Most Apple fans have expected this year’s iPad Pro to be a powerhouse for a while now. Last year’s model only got the tiniest of spec bumps and processing upgrades, so it made sense that Apple would include its latest and greatest in this new tablet. However, when they chose to call the new processor M1 rather than A14X, the conversation around the iPad Pro took a turn.
This year certainly isn’t the first time that people have talked about the iPad Pro’s pure horsepower exceeding its flexibility and capability to use it. That’s been a running theme for a couple of years now. While I love the iPad Pro and iPadOS, I can’t really deny it, either. This software and ecosystem still has room to grow to meet this powerful hardware.
While features have been added to iPadOS much faster over the last 2 1/2 years, there are still bits and pieces missing that hold the experience back a bit. Those of us who are power users see how close it’s getting and how far the platform has come. But it’s not all the way there yet.
While complaints about the iPad Pro’s limitations are nothing new, Apple changing the name of the processor to match the latest Macs has just turned up the volume a bit. Predictably, I’m seeing a lot of Mac users calling for the iPad Pro to run macOS in the near future to take better advantage of the hardware. I have to say that I couldn’t be more opposed to this possibility.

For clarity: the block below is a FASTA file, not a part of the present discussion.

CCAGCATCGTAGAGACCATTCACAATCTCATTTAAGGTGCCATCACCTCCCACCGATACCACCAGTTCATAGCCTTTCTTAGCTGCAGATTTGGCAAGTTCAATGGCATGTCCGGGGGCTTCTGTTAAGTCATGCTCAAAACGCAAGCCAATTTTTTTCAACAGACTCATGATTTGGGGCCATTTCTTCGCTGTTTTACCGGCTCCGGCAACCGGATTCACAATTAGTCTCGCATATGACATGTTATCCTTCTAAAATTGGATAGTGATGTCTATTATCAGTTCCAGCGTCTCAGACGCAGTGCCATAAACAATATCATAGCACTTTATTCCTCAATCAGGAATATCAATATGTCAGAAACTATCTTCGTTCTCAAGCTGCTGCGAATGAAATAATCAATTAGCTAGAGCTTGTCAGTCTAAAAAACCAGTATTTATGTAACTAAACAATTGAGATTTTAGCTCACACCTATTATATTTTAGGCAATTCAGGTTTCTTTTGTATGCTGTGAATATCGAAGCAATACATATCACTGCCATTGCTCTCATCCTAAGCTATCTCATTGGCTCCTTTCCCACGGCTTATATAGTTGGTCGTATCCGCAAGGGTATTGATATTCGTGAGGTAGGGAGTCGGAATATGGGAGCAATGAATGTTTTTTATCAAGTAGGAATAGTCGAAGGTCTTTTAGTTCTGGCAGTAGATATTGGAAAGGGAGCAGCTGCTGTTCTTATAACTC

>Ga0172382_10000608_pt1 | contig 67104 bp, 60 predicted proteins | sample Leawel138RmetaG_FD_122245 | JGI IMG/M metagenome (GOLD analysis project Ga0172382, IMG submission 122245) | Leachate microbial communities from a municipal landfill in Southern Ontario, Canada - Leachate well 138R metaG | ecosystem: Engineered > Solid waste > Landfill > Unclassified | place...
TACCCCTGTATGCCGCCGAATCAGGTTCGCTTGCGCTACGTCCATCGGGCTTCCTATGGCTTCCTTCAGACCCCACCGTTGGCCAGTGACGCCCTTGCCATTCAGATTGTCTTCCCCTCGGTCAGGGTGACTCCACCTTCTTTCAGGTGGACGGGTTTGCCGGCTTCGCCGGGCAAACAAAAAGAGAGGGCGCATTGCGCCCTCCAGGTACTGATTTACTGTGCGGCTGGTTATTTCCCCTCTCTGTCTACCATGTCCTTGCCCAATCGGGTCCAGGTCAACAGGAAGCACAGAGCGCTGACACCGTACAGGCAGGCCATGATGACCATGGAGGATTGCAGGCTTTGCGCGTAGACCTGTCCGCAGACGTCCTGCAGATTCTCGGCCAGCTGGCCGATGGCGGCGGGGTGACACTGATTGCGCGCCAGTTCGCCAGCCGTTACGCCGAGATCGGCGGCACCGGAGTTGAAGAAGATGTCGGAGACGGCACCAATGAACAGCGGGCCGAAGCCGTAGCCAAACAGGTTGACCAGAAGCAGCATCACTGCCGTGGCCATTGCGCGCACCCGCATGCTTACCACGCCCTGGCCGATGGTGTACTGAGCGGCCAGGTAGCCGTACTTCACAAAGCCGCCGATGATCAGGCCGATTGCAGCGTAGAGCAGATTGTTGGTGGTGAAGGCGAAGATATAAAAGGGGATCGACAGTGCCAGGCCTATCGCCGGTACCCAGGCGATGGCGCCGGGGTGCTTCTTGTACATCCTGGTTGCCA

While I’m sure this seems like a reasonable solution to the problem of power features and software availability to many, it’s really more of an over-simplified cop-out to avoid dealing with the more complex problems of developing and evolving an OS without the burden of legacy support. A move like this would turn the iPad Pro into an Apple Surface Pro- a device that serves a vocal niche of Mac users that runs an OS that isn’t designed to take full advantage of the hardware’s polish and features.
For any Microsoft fanboys who may be gearing up to come at me right now, I am a lifetime Windows user and I own a Surface Pro, so don’t bother. It’s got great hardware design and build quality and it’s a nice hybrid laptop. That aside, it absolutely sucks as a tablet because Windows 10 is unsuccessful at fully integrating and elevating touch and pen input. The touch experience is ridiculously bad and that’s a big reason why I still rely on an iPad Pro for tasks at work. I do think macOS would be better optimized for touch and pen than Win 10, but still not good enough.
An alternate path advocated by many Apple fans is merging macOS and iPadOS. Mark Gurman wrote a newsletter piece for Bloomberg on this earlier today saying this was basically inevitable and that Apple should just get on with it. Obviously I disagree, but I will grant that this path forward would likely take a while and give Apple’s engineers time to consider how to bring the best of both OSs together.
Because of that, I think this development track is more realistic and has a better chance of success. However, one big downside is that we would still likely end up with a lot of legacy code weighing down the eventual final product. One of the attractive aspects of iPadOS is that it doesn’t have that burden. That makes it lighter, more flexible and more modular. Those strengths would likely be lost as the result of a merger.